Hawaii visitor arrivals and spending were up in September, according to the Hawaii Tourism Authority (HTA). The peak summer travel season got us some impressive momentum, and September’s success is presumed to have been riding off it.
As for the actual numbers, compared with the same month last year, total arrivals were up by 8.9 percent at 538,516 visitors, while total visitor expenditures jumped a whopping 22.2 percent to $880.2 million. The spending increase is particularly important, considering that for a while there, we were getting a fair share of arrivals, but they weren’t spending enough for those arrivals to amount to much benefit economically.
Why the boost in expenditures? HTA points to higher daily visitor spending, which was 11.5 percent higher year-over-year at $185.60 per person. Visitor expenditures saw double-digit increases since September of last year.
As for our visitors, the West Coast led the charge, with arrivals up 13.5 percent to 220,683, followed by Canada, with arrivals up 13.3 percent to 15,936. Visitors from Japan slipped, however, dropping by a modest 0.4 percent to 115,166. Could this have something to do with the reports that Japanese visitors are now finding travel related employees impolite and unfriendly? Something to keep in mind, as Japanese culture may prize good manners more than any other culture in the world. Visitors from the East Coast were down as well though, by 0.7 percent to 107,237.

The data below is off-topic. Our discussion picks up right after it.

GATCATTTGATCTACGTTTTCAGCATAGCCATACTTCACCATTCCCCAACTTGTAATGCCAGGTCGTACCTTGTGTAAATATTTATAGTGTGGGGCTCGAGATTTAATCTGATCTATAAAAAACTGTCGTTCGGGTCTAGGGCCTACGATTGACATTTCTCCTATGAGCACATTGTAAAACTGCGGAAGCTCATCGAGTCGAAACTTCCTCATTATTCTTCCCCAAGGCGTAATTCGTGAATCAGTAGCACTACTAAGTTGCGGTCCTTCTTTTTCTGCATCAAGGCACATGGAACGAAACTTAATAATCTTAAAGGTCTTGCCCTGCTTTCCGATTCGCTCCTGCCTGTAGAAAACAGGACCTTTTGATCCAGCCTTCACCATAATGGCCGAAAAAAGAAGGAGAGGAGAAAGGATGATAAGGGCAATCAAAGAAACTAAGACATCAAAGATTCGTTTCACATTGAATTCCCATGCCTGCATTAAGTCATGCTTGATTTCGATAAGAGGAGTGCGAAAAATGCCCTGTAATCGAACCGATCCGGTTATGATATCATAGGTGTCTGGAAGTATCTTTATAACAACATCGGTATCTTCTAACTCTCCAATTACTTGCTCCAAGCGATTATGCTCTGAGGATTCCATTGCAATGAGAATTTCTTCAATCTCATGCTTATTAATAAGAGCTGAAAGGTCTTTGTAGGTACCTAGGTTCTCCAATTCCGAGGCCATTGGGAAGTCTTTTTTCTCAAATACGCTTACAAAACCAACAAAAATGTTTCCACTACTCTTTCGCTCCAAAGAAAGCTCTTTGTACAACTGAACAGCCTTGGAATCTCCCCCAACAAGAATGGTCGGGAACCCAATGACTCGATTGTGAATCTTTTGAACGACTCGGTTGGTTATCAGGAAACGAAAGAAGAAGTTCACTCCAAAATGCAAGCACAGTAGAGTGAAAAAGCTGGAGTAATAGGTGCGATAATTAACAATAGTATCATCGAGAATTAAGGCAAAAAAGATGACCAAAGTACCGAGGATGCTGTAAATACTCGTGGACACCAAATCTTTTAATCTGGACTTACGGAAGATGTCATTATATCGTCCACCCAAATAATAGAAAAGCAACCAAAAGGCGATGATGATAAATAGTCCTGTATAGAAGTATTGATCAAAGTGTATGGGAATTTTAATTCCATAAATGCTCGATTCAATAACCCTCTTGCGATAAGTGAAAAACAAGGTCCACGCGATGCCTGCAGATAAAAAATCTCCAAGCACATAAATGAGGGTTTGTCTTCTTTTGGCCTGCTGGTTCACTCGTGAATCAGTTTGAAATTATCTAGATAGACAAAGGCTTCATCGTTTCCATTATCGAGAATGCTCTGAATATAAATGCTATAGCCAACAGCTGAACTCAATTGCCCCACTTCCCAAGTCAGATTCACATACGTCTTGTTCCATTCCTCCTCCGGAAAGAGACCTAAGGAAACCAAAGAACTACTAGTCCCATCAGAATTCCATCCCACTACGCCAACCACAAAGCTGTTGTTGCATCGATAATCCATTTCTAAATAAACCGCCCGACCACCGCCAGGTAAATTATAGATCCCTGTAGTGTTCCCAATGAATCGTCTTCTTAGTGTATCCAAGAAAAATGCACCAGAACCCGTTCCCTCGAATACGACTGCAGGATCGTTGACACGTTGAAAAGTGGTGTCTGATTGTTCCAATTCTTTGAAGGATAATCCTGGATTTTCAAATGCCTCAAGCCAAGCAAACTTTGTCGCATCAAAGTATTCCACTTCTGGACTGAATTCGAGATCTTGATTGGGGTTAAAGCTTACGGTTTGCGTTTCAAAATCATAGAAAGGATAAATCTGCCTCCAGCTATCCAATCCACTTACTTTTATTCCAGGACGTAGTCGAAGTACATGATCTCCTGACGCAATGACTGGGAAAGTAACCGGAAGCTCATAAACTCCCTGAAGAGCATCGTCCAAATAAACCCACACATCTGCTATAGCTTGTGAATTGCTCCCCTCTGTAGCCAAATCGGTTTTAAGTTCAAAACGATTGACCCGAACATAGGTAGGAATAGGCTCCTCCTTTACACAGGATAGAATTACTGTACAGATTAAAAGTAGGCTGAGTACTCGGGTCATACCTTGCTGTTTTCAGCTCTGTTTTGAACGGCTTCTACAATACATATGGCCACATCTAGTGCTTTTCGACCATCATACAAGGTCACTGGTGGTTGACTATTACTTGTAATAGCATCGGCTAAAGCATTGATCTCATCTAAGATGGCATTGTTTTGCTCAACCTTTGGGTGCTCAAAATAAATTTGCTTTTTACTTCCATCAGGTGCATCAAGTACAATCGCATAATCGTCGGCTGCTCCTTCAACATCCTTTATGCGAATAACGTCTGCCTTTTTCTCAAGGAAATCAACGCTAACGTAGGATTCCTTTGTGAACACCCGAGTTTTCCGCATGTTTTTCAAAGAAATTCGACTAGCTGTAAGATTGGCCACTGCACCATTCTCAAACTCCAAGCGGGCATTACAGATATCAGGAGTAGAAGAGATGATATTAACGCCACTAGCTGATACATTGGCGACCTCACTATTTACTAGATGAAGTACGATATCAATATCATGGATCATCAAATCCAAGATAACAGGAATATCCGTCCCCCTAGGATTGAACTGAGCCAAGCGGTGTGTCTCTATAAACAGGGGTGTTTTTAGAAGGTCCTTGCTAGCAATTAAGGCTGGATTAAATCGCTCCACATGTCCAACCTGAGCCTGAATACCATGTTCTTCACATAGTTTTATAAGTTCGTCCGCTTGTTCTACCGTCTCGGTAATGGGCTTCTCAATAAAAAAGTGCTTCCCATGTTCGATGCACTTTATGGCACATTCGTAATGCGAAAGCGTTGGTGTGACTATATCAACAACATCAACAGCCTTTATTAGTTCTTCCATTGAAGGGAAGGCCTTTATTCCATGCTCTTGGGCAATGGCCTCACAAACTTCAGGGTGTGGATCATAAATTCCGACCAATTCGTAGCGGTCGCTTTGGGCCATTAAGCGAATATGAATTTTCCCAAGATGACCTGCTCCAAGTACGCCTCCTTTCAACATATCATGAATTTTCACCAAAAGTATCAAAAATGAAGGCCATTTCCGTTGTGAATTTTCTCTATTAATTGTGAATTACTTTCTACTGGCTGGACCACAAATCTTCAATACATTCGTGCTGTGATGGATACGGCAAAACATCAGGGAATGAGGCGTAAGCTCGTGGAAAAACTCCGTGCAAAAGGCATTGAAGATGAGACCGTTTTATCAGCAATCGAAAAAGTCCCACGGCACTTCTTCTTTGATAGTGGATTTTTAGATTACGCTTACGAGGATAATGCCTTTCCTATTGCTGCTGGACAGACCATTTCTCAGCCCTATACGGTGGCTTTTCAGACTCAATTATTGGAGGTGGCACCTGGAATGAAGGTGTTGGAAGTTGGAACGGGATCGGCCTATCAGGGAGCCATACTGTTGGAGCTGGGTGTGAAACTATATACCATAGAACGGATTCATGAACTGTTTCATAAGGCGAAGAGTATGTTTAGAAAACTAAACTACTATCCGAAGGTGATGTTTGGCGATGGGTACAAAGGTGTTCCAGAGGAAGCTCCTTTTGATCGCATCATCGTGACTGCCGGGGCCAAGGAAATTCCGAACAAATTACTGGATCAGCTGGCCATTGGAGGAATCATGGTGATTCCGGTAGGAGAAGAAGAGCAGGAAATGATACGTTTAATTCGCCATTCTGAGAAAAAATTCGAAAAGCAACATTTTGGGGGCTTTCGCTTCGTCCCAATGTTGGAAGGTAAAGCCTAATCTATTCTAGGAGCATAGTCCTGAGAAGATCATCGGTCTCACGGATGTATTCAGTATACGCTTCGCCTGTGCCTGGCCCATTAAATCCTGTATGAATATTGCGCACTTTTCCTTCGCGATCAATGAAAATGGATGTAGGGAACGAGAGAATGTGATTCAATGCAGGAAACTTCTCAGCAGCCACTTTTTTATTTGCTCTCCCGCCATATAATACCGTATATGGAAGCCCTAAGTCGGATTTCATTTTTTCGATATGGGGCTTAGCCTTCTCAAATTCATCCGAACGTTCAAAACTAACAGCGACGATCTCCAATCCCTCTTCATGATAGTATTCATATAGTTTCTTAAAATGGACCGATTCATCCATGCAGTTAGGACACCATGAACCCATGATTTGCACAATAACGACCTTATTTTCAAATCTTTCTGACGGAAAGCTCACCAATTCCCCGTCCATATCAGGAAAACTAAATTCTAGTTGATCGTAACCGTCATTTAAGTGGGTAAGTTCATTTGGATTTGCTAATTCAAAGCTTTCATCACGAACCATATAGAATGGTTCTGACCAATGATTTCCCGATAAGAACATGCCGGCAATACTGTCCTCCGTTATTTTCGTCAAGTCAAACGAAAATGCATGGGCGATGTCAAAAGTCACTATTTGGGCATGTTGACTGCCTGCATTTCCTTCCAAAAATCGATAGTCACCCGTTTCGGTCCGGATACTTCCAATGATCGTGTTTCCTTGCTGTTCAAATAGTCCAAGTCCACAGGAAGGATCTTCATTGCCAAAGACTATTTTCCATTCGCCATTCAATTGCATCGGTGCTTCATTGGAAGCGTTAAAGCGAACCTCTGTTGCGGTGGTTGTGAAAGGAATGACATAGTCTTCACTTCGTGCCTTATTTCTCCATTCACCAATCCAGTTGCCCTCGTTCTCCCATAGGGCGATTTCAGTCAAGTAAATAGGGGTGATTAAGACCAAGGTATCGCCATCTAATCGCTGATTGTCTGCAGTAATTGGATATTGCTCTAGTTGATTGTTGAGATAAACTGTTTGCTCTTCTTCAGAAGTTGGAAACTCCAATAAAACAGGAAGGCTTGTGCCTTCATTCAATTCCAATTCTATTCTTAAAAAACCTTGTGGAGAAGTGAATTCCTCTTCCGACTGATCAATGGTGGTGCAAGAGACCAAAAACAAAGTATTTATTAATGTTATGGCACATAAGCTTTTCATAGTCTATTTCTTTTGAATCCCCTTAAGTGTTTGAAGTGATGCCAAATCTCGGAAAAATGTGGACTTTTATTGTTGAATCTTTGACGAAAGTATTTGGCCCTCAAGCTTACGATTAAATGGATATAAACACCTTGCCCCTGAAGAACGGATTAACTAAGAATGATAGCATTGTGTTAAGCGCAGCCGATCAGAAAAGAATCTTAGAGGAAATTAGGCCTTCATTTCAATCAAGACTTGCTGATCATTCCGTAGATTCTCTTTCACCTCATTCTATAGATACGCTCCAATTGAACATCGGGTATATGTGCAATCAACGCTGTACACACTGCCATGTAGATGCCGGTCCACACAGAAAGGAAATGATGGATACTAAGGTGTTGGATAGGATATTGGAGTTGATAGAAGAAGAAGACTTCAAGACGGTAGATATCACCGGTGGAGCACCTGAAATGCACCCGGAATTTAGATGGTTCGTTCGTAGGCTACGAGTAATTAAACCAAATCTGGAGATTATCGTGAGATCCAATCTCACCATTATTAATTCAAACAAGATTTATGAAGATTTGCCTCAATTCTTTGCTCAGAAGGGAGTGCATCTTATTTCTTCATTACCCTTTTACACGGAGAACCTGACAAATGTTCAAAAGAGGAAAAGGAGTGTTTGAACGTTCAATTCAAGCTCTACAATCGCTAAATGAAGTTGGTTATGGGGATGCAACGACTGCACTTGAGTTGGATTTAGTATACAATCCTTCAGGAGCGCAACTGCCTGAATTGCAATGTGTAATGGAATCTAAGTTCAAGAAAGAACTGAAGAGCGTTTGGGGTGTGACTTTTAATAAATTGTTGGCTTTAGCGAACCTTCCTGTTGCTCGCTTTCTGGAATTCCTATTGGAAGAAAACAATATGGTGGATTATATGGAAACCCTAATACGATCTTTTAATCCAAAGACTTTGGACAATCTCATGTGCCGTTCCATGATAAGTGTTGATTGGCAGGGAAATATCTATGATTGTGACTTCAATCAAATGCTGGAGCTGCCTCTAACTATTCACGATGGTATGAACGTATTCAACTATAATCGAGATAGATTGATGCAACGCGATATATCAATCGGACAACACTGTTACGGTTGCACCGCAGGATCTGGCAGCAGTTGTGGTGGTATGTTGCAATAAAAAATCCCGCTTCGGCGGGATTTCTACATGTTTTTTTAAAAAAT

The HTA reported another interesting bit of information. Cruise ships in Hawaii saw just under a 5 percent increase in visitors with 21,642 more than last year.
This is all statewide information, so what about Maui in particular? Arrivals were up 12.6 percent to 151,765 visitors in September. By the way, we had the highest increase by far, with Oahu trailing behind at a 5.4 percent increase, the Big Island with an 8.8 percent increase, and Kauai with only a 3 percent increase.
Lastly, what about year-to-date numbers? From January to September, the state had 7.2 percent more arrivals than last year, for a total of 5.3 million and a 13.7 percent increase in visitor spending for a total of $8.4 billion. Things are looking much better these days.
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